In December 1998, Wisdom artists created a mural that spans one side of the building and reads, "‘Reflections,’ Created with Hope and Vision."

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Sojourners Magazine March-April 2000
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The Business of Relief

In the weeks after Hurricane Mitch roared through Central America, people around the world pitched in. Tons of supplies—and many volunteers—poured in to Honduras, Nicaragua, and other areas devastated by the century’s worst storm.

Soon, however, the deluge of support slowed to a trickle, as the world turned its eyes to earthquakes in Turkey or floods in North Carolina. For poor Hondurans and Nicaraguans, the struggle to recover from the hurricane’s ravages goes on. "We were poor before Mitch, but we were okay," one Honduran man said. "Now we have nothing."

Not everyone has turned away. Ferdinand Mahfood—"Ferdy"—is one who remains committed to helping those victimized by Mitch, but not by sending leftovers. "The way to help the poor is not to go into our closets and send used clothes," he said while visiting Honduras this fall. "To help the poor, you have to go to the poor and find out what they need." And that’s exactly what he does.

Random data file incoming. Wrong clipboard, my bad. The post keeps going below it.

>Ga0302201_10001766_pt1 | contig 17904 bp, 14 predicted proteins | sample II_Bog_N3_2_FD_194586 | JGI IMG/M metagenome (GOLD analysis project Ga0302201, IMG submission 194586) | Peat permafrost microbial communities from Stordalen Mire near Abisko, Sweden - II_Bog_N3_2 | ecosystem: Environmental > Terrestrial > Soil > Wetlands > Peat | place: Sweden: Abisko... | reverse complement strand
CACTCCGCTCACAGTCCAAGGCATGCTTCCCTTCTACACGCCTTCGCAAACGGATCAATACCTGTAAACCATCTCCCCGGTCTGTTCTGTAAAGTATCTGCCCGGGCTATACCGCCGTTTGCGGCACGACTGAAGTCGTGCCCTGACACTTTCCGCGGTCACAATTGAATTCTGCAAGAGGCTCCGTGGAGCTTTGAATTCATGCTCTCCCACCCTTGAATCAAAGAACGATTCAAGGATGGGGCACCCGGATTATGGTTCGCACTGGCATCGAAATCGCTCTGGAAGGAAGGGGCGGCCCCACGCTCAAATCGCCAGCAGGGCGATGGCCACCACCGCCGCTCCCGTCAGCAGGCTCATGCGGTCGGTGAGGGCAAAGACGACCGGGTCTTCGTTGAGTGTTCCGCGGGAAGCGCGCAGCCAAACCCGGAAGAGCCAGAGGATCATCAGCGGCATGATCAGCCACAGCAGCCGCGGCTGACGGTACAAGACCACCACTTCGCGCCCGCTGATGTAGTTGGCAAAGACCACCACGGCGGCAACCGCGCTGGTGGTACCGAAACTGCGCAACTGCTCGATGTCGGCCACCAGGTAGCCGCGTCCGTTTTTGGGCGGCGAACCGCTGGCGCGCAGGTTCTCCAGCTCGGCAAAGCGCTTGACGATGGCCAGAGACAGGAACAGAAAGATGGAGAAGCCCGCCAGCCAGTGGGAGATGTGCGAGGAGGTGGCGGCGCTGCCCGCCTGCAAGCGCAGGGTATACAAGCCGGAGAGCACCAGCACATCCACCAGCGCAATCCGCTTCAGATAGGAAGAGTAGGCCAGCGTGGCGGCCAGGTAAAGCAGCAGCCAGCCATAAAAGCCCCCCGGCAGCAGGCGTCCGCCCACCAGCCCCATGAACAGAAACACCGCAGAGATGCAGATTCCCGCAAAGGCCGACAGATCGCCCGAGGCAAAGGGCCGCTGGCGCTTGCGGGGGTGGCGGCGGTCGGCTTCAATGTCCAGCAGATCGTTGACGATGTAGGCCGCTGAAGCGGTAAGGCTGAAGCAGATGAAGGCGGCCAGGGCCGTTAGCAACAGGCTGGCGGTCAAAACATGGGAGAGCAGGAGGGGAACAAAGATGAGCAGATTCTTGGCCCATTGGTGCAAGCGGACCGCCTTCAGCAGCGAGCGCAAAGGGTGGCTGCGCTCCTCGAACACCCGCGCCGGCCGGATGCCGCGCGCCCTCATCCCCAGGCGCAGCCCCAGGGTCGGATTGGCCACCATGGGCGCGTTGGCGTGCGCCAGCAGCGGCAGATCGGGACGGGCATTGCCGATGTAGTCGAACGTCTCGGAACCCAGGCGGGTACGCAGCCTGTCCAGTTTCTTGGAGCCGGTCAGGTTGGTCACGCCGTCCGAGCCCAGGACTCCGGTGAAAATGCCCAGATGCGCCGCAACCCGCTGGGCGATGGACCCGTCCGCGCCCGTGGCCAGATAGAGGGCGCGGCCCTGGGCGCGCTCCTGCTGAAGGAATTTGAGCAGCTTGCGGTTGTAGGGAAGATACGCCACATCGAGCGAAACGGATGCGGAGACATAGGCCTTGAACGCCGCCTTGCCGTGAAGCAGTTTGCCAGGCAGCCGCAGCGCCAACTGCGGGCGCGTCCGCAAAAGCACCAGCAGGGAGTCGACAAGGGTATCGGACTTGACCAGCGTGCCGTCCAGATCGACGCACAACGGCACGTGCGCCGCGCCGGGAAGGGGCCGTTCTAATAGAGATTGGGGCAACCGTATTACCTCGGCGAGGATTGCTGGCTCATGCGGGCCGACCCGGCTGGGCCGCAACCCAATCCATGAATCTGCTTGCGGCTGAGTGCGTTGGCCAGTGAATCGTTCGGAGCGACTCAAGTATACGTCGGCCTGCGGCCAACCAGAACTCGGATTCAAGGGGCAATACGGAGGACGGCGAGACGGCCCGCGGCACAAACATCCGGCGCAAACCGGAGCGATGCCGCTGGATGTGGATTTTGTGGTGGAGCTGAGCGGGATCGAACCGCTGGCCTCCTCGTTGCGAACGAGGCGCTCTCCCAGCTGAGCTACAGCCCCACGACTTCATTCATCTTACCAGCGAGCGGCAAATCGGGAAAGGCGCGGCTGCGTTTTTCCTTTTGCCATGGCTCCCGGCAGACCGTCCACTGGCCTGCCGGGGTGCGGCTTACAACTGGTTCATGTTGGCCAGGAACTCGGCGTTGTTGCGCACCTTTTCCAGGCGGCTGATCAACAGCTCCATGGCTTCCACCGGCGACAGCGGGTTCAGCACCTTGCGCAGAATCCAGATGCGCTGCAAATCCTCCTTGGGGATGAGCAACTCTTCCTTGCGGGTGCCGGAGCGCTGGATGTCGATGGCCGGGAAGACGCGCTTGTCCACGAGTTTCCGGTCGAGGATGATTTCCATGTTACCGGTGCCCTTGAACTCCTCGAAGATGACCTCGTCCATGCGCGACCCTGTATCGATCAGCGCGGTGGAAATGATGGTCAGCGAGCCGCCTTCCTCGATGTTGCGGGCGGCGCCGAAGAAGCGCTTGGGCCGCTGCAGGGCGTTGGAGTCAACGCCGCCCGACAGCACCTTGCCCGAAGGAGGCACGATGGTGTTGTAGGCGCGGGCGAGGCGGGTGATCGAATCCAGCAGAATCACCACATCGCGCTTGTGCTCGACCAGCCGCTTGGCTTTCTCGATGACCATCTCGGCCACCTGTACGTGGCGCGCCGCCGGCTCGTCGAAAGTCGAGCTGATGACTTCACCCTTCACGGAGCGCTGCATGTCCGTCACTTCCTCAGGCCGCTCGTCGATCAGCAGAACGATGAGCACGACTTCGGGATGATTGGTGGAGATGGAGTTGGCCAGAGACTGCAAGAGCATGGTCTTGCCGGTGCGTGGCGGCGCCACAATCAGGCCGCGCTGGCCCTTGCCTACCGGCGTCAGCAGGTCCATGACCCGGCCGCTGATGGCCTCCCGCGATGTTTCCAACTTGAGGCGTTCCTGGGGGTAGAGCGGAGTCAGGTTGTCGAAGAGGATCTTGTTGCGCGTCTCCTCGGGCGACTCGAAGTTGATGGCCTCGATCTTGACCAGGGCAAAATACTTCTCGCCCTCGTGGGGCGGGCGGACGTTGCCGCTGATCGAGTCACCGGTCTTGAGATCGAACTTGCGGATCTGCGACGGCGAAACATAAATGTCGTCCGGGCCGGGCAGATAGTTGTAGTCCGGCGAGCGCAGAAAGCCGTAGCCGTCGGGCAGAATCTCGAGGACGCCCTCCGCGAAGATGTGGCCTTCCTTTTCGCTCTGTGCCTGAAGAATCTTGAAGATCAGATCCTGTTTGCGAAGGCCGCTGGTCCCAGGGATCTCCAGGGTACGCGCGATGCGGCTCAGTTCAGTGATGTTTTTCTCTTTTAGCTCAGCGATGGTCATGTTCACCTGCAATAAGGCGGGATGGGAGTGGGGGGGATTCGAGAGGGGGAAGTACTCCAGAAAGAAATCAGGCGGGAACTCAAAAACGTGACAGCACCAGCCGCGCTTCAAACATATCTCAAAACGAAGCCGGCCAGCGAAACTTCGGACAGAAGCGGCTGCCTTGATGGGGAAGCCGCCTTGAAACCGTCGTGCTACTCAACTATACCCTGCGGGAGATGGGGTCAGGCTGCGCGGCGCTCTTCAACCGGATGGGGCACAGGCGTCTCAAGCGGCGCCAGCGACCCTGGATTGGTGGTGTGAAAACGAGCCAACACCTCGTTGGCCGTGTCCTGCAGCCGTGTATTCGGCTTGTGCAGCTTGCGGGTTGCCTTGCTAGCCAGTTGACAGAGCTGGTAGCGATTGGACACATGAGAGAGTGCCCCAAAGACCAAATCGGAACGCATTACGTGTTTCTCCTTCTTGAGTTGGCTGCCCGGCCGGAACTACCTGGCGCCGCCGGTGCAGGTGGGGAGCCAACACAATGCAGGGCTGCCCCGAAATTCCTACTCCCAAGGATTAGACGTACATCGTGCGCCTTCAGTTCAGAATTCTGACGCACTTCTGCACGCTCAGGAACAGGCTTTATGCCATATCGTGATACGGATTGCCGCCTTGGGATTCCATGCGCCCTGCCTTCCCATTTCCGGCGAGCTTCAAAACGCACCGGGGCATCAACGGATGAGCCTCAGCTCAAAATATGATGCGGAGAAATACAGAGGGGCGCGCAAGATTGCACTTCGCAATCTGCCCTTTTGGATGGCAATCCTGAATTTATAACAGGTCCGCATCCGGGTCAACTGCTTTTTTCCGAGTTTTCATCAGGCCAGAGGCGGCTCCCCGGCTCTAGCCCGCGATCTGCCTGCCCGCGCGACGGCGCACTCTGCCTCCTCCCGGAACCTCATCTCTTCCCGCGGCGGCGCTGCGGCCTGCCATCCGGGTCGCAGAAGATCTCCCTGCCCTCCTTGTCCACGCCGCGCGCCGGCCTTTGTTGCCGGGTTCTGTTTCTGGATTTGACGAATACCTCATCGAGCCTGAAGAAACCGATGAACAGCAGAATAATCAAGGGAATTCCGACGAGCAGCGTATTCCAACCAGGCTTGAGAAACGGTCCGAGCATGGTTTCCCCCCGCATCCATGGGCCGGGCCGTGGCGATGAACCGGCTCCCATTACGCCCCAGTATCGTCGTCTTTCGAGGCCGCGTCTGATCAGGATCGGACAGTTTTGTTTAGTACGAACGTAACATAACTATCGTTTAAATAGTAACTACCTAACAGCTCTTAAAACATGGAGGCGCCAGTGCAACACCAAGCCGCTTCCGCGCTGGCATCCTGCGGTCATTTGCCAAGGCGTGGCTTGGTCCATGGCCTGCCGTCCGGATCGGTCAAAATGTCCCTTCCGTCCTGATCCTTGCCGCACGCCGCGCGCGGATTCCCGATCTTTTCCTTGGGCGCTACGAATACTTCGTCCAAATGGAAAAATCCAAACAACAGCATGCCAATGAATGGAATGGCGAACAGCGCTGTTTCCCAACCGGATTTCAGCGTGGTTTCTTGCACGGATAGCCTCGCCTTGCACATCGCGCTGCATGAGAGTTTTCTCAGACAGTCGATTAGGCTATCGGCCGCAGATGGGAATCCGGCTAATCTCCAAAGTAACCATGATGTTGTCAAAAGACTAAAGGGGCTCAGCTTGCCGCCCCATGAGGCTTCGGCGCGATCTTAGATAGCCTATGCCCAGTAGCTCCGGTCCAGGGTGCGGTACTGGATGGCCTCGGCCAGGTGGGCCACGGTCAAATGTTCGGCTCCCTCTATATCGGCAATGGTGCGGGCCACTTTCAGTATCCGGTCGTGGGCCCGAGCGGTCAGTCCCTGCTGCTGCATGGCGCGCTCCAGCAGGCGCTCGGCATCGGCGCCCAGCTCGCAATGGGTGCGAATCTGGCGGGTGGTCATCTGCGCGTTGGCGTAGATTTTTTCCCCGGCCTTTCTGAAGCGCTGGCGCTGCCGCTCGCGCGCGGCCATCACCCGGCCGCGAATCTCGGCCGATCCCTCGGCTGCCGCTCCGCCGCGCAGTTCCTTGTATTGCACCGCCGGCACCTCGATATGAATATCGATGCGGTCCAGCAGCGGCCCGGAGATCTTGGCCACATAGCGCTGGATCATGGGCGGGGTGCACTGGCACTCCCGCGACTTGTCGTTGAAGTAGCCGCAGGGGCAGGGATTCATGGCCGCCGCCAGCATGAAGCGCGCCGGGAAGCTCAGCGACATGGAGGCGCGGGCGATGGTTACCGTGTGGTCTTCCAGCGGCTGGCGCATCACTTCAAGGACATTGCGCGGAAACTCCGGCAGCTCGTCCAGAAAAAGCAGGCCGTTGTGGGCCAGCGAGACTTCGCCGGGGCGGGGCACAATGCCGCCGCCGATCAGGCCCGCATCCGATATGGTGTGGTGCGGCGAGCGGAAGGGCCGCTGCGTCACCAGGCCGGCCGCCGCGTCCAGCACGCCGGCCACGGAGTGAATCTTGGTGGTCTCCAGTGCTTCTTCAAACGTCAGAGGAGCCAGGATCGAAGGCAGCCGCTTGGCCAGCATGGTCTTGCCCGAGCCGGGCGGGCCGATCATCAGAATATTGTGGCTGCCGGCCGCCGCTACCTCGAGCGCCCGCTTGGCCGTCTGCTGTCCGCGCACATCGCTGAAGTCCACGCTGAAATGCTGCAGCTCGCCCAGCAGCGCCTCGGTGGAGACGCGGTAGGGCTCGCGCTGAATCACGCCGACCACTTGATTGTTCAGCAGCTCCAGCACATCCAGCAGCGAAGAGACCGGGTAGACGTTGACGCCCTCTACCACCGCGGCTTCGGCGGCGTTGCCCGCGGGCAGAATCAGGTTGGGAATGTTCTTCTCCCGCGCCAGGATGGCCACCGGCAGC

In the early ‘80s, Mahfood—then a Miami-based import-export businessman running "Mahfood’s Commercial Ltd."—had a revelation while visiting a slum in Jamaica, his family’s home country. First, he said, he had a startling realization as he looked at the hundreds of poor men, women, and children—"These were the faces of Christ." Second, he felt he had the right set of skills to actually help them.